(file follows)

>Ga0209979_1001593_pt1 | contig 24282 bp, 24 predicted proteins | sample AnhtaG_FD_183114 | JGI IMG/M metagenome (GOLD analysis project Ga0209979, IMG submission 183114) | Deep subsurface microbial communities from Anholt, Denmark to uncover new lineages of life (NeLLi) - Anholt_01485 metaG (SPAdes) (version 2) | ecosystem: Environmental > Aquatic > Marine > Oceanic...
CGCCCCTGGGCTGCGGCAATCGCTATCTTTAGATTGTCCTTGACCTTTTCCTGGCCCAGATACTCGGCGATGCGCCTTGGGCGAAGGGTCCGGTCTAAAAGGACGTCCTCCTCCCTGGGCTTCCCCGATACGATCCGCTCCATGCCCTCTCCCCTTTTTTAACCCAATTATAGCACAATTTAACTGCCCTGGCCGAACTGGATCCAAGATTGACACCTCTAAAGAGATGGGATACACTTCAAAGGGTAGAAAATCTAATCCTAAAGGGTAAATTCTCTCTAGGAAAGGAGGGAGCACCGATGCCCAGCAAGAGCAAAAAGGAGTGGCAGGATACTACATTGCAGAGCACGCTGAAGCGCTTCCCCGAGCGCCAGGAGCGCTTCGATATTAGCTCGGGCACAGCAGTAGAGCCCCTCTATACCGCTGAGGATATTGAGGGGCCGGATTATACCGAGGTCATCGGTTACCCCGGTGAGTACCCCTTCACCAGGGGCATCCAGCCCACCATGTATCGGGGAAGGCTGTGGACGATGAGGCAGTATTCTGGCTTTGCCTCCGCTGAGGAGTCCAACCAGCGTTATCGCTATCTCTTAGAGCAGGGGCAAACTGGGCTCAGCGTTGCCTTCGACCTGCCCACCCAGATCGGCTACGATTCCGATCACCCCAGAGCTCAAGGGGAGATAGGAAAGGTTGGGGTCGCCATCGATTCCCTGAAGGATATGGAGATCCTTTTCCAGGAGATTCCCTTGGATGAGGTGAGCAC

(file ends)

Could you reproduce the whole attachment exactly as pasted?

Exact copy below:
>Ga0209979_1001593_pt1 | contig 24282 bp, 24 predicted proteins | sample AnhtaG_FD_183114 | JGI IMG/M metagenome (GOLD analysis project Ga0209979, IMG submission 183114) | Deep subsurface microbial communities from Anholt, Denmark to uncover new lineages of life (NeLLi) - Anholt_01485 metaG (SPAdes) (version 2) | ecosystem: Environmental > Aquatic > Marine > Oceanic...
CGCCCCTGGGCTGCGGCAATCGCTATCTTTAGATTGTCCTTGACCTTTTCCTGGCCCAGATACTCGGCGATGCGCCTTGGGCGAAGGGTCCGGTCTAAAAGGACGTCCTCCTCCCTGGGCTTCCCCGATACGATCCGCTCCATGCCCTCTCCCCTTTTTTAACCCAATTATAGCACAATTTAACTGCCCTGGCCGAACTGGATCCAAGATTGACACCTCTAAAGAGATGGGATACACTTCAAAGGGTAGAAAATCTAATCCTAAAGGGTAAATTCTCTCTAGGAAAGGAGGGAGCACCGATGCCCAGCAAGAGCAAAAAGGAGTGGCAGGATACTACATTGCAGAGCACGCTGAAGCGCTTCCCCGAGCGCCAGGAGCGCTTCGATATTAGCTCGGGCACAGCAGTAGAGCCCCTCTATACCGCTGAGGATATTGAGGGGCCGGATTATACCGAGGTCATCGGTTACCCCGGTGAGTACCCCTTCACCAGGGGCATCCAGCCCACCATGTATCGGGGAAGGCTGTGGACGATGAGGCAGTATTCTGGCTTTGCCTCCGCTGAGGAGTCCAACCAGCGTTATCGCTATCTCTTAGAGCAGGGGCAAACTGGGCTCAGCGTTGCCTTCGACCTGCCCACCCAGATCGGCTACGATTCCGATCACCCCAGAGCTCAAGGGGAGATAGGAAAGGTTGGGGTCGCCATCGATTCCCTGAAGGATATGGAGATCCTTTTCCAGGAGATTCCCTTGGATGAGGTGAGCAC